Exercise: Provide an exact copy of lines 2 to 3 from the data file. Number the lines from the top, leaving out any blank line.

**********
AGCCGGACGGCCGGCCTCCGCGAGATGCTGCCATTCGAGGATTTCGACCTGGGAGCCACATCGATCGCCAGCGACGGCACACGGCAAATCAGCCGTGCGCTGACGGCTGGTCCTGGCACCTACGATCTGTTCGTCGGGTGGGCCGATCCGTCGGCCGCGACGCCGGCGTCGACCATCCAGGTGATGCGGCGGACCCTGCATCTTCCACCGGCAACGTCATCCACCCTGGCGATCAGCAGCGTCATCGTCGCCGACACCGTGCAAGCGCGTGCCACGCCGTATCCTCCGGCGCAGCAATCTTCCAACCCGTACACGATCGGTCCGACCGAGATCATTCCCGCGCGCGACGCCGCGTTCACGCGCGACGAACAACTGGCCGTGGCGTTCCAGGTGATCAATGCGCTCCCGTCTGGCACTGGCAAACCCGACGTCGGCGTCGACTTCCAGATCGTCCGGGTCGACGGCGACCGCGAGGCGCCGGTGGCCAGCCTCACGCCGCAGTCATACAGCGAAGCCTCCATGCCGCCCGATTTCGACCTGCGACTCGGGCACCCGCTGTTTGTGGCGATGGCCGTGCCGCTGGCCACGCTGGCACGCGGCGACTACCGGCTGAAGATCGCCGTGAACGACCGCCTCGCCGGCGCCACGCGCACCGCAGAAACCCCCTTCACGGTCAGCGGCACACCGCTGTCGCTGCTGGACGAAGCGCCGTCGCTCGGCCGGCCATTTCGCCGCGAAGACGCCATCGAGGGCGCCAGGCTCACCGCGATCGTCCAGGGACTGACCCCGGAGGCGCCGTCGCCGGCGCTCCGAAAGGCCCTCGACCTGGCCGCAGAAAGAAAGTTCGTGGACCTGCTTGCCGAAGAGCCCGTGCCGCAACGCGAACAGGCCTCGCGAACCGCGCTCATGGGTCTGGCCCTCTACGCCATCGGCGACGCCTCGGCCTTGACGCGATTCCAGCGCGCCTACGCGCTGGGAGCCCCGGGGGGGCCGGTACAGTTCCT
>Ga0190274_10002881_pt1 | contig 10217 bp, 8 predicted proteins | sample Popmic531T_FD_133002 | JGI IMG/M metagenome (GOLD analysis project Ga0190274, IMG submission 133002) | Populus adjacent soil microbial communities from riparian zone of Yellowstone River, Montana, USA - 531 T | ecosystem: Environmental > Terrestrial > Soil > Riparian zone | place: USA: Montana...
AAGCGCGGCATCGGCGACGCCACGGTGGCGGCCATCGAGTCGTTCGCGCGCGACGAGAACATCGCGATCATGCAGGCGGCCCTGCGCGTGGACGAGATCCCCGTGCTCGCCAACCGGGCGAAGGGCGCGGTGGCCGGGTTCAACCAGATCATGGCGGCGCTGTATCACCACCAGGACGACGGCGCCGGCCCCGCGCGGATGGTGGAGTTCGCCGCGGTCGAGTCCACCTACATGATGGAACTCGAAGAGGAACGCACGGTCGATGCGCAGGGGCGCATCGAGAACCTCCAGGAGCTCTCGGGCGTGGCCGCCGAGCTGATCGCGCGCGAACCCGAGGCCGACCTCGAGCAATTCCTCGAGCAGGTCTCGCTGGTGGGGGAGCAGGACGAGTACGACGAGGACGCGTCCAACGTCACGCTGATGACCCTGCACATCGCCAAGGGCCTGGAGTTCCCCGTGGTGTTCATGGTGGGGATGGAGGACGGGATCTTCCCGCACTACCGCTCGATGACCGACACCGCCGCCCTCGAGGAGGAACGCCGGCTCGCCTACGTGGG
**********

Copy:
>Ga0190274_10002881_pt1 | contig 10217 bp, 8 predicted proteins | sample Popmic531T_FD_133002 | JGI IMG/M metagenome (GOLD analysis project Ga0190274, IMG submission 133002) | Populus adjacent soil microbial communities from riparian zone of Yellowstone River, Montana, USA - 531 T | ecosystem: Environmental > Terrestrial > Soil > Riparian zone | place: USA: Montana...
AAGCGCGGCATCGGCGACGCCACGGTGGCGGCCATCGAGTCGTTCGCGCGCGACGAGAACATCGCGATCATGCAGGCGGCCCTGCGCGTGGACGAGATCCCCGTGCTCGCCAACCGGGCGAAGGGCGCGGTGGCCGGGTTCAACCAGATCATGGCGGCGCTGTATCACCACCAGGACGACGGCGCCGGCCCCGCGCGGATGGTGGAGTTCGCCGCGGTCGAGTCCACCTACATGATGGAACTCGAAGAGGAACGCACGGTCGATGCGCAGGGGCGCATCGAGAACCTCCAGGAGCTCTCGGGCGTGGCCGCCGAGCTGATCGCGCGCGAACCCGAGGCCGACCTCGAGCAATTCCTCGAGCAGGTCTCGCTGGTGGGGGAGCAGGACGAGTACGACGAGGACGCGTCCAACGTCACGCTGATGACCCTGCACATCGCCAAGGGCCTGGAGTTCCCCGTGGTGTTCATGGTGGGGATGGAGGACGGGATCTTCCCGCACTACCGCTCGATGACCGACACCGCCGCCCTCGAGGAGGAACGCCGGCTCGCCTACGTGGG